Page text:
In this very moment, though it is something that I am working on, I have learned that living in doubt and internalizing other people’s opinions is one of the most detrimental things we can do to ourselves. In fact, it is toxic.
The opinions that others forumlate about other individuals are based on their own unique experiences with that person, or simply it is based on our own insecurities, or even our differences in morals and standards. Speaking about others negatively comes, as a result of pure insecurities and self-doubt. To a certain extent, speaking about others can come from a place of concern, and it does come from good intentions. However, we have all been put on this Earth to formulate our own opinions of people, and it should not solely be based on what others have heard or said. I truly believe that our formulations of others should be based on our own personal experiences with that person. Individuals, such as myself, struggle with the insecurities of seeking self-acceptance from other individuals, especially strangers.
The game “telephone,” an activity that I practiced while attending Montessori school allowed me to realize that while rumors are inevitable, you truly should not invest time letting others perception distort your own personal happiness. If you are unfamiliar with this activity, it involves a group of people, and requires someone to pass on either a phrase, word, or rumor onto the person adjacent to you. You continue this until the second-to-last person passes the message onto the last individual, who is sitting next to the individual, who initiated the message. By the time you have passed on the message onto the third person, the original message has already become distorted. As you can imagine, by the last person, the initial message has become so distorted that there is no semblence to the original message. The message is essentially skewed and completely different from the intial statement, phrase, or word that the original message was. The “telephone game” serves as a constant reminder that the less you listen and invest time towards internalizing the opinions of others, the happier you will be. From personal experience, I truly struggle with this often, though I put on a strong front, but it is nothing you should be ashamed of.
Listen and believe in yourself, which is easier said than done. I can also attest to this. Do not let self-doubt cloud your mind, and while there will be tough days, know that the thoughts of others does not define the person you are.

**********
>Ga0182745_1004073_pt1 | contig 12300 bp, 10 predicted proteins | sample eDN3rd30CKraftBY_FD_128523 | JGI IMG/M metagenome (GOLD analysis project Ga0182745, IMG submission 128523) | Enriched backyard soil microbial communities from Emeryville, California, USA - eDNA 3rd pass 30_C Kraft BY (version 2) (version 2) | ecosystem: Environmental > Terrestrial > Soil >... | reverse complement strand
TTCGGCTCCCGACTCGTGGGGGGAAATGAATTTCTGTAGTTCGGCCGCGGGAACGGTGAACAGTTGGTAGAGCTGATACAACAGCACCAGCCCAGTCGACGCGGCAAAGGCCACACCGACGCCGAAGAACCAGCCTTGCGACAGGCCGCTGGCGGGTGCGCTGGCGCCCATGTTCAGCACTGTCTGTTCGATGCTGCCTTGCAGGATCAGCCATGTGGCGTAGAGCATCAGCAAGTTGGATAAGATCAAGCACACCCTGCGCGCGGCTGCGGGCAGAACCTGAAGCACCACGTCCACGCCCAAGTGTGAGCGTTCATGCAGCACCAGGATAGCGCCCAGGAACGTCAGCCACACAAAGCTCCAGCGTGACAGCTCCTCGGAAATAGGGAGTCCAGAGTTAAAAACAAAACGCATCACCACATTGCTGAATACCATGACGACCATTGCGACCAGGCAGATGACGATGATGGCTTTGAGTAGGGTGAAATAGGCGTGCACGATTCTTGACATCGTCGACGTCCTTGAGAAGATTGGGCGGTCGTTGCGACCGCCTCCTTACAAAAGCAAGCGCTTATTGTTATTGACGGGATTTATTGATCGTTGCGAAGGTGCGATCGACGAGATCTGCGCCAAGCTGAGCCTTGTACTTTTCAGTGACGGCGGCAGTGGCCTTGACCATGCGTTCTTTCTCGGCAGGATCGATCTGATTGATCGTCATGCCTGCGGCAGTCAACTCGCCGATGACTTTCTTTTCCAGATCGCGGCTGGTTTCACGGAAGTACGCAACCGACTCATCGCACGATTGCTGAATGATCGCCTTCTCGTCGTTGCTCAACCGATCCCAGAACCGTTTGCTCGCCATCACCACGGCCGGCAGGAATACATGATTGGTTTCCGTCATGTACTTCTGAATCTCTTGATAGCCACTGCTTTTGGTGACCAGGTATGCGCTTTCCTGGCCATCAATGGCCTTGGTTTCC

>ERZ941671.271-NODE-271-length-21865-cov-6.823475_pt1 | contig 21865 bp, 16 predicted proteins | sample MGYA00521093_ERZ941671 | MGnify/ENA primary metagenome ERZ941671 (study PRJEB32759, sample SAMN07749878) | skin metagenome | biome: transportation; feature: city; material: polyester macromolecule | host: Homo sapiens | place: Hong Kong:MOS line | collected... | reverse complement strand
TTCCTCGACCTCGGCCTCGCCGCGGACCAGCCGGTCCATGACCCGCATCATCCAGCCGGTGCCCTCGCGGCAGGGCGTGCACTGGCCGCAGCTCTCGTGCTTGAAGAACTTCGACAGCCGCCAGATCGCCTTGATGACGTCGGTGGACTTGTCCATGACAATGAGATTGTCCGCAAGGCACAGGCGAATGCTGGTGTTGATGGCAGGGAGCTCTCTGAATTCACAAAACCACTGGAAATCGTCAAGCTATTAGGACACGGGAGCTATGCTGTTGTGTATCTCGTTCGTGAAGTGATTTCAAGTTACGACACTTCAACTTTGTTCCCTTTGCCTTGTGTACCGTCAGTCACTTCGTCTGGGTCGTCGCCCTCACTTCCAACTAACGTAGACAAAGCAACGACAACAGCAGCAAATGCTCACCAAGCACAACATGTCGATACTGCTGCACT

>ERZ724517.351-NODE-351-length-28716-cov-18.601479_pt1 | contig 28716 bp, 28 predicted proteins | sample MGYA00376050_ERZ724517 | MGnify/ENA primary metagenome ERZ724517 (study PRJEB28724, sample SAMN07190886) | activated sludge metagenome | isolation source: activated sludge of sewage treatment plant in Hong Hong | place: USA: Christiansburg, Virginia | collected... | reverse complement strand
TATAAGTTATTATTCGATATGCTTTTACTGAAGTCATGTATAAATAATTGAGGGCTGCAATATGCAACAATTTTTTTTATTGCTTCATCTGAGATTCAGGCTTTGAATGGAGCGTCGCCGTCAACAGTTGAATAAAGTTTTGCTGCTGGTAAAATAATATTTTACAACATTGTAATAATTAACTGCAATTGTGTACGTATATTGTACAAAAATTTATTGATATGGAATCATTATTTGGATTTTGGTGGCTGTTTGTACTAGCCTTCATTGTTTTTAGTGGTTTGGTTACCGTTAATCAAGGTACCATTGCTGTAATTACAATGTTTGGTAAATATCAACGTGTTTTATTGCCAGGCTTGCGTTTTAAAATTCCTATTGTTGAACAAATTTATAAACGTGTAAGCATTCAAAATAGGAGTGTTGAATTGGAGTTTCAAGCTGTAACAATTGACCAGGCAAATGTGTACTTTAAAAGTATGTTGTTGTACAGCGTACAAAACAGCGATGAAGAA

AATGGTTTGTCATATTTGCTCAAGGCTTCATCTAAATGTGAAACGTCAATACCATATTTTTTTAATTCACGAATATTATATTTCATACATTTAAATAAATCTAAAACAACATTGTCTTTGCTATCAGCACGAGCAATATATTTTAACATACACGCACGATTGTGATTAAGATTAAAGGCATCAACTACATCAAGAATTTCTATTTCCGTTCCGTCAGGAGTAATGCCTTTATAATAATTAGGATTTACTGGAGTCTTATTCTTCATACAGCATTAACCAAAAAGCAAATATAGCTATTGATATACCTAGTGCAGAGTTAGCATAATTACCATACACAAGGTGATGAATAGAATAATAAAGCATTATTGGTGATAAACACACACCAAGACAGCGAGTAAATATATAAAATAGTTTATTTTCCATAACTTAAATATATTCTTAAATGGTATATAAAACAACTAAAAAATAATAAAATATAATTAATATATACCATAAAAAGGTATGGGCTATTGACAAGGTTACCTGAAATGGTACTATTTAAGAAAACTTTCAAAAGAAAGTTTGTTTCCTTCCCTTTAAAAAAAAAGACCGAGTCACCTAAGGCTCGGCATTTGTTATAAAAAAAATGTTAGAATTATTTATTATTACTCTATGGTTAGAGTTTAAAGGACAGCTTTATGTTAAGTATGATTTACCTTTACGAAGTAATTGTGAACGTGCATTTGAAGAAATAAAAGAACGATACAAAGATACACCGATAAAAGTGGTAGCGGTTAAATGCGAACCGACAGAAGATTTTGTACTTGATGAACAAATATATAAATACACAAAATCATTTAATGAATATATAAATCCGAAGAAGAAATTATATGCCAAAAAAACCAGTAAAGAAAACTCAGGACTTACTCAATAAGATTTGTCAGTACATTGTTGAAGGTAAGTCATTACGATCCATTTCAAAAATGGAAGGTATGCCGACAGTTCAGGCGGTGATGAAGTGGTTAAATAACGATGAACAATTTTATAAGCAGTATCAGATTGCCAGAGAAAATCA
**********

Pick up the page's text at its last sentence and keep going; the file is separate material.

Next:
Continue to believe in yourself. Self-doubt will always be a relevant factor, but know your self-worth, and these words do not define yourself. Trust me, this is one of my biggest struggles and insecurities that I struggle with daily, and it is not a n easy task, but try to keep your head up and do what you love.
A way that I cope with these insecurities is contuining to live my life to my best abilities, contuining to complete my obligations, and learning to be kind on myself. My hardest challenge is realizing that I may be embarrased or make people uncomfortable, but it is important to stear clear of these underlying insecurities. Our circumstances, our upbringings, our experiences, and our behsviots all shape the way that we are able to cope with rumors, or perhaps bullying, or harrassment. Do not let these factors, people, strangers, or any for that matter, stop you from living your life. My best coping mechanism is challenging myself to my best of my ability, and while I personally am dealing with my own challenges related to the article, I continue to put my best effort into investing time enjoying my life, rather than focusing on the judgements that others make about others.
Of course, sometimes I slip up and make impulsive, unhealthy decisions, know that engaging in these activities is not something that should be used as a crutch. You are stronger, wiser, and more powerful than you seem I am guilty as charged for recently coping with habits that I know are not beneficial, and it has even been a challenge for me to take the less road traveled on. It is a process, and we are all human.